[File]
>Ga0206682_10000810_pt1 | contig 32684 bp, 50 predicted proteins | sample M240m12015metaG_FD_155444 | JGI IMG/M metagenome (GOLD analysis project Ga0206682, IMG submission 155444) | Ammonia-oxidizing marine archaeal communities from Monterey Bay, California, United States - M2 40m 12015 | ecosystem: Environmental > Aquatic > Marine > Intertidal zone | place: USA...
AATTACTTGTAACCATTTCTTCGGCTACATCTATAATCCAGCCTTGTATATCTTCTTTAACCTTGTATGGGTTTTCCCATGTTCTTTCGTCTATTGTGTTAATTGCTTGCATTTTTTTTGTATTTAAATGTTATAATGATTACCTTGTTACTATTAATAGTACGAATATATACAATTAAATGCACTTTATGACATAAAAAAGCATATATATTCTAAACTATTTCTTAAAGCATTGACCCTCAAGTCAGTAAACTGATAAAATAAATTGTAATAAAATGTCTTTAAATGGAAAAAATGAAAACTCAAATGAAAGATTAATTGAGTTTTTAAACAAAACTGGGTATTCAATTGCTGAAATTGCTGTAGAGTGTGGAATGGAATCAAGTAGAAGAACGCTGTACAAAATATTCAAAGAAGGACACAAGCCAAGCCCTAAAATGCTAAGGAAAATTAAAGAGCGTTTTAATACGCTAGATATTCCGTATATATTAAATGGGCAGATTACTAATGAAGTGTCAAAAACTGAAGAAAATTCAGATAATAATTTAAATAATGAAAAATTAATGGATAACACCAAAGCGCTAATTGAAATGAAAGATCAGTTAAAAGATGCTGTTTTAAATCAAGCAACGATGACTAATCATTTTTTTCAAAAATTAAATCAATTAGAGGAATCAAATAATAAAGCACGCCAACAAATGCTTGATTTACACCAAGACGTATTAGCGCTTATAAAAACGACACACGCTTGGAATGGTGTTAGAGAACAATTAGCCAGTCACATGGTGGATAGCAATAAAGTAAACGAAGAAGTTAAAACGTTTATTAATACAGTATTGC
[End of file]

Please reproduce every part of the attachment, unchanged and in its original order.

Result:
>Ga0206682_10000810_pt1 | contig 32684 bp, 50 predicted proteins | sample M240m12015metaG_FD_155444 | JGI IMG/M metagenome (GOLD analysis project Ga0206682, IMG submission 155444) | Ammonia-oxidizing marine archaeal communities from Monterey Bay, California, United States - M2 40m 12015 | ecosystem: Environmental > Aquatic > Marine > Intertidal zone | place: USA...
AATTACTTGTAACCATTTCTTCGGCTACATCTATAATCCAGCCTTGTATATCTTCTTTAACCTTGTATGGGTTTTCCCATGTTCTTTCGTCTATTGTGTTAATTGCTTGCATTTTTTTTGTATTTAAATGTTATAATGATTACCTTGTTACTATTAATAGTACGAATATATACAATTAAATGCACTTTATGACATAAAAAAGCATATATATTCTAAACTATTTCTTAAAGCATTGACCCTCAAGTCAGTAAACTGATAAAATAAATTGTAATAAAATGTCTTTAAATGGAAAAAATGAAAACTCAAATGAAAGATTAATTGAGTTTTTAAACAAAACTGGGTATTCAATTGCTGAAATTGCTGTAGAGTGTGGAATGGAATCAAGTAGAAGAACGCTGTACAAAATATTCAAAGAAGGACACAAGCCAAGCCCTAAAATGCTAAGGAAAATTAAAGAGCGTTTTAATACGCTAGATATTCCGTATATATTAAATGGGCAGATTACTAATGAAGTGTCAAAAACTGAAGAAAATTCAGATAATAATTTAAATAATGAAAAATTAATGGATAACACCAAAGCGCTAATTGAAATGAAAGATCAGTTAAAAGATGCTGTTTTAAATCAAGCAACGATGACTAATCATTTTTTTCAAAAATTAAATCAATTAGAGGAATCAAATAATAAAGCACGCCAACAAATGCTTGATTTACACCAAGACGTATTAGCGCTTATAAAAACGACACACGCTTGGAATGGTGTTAGAGAACAATTAGCCAGTCACATGGTGGATAGCAATAAAGTAAACGAAGAAGTTAAAACGTTTATTAATACAGTATTGC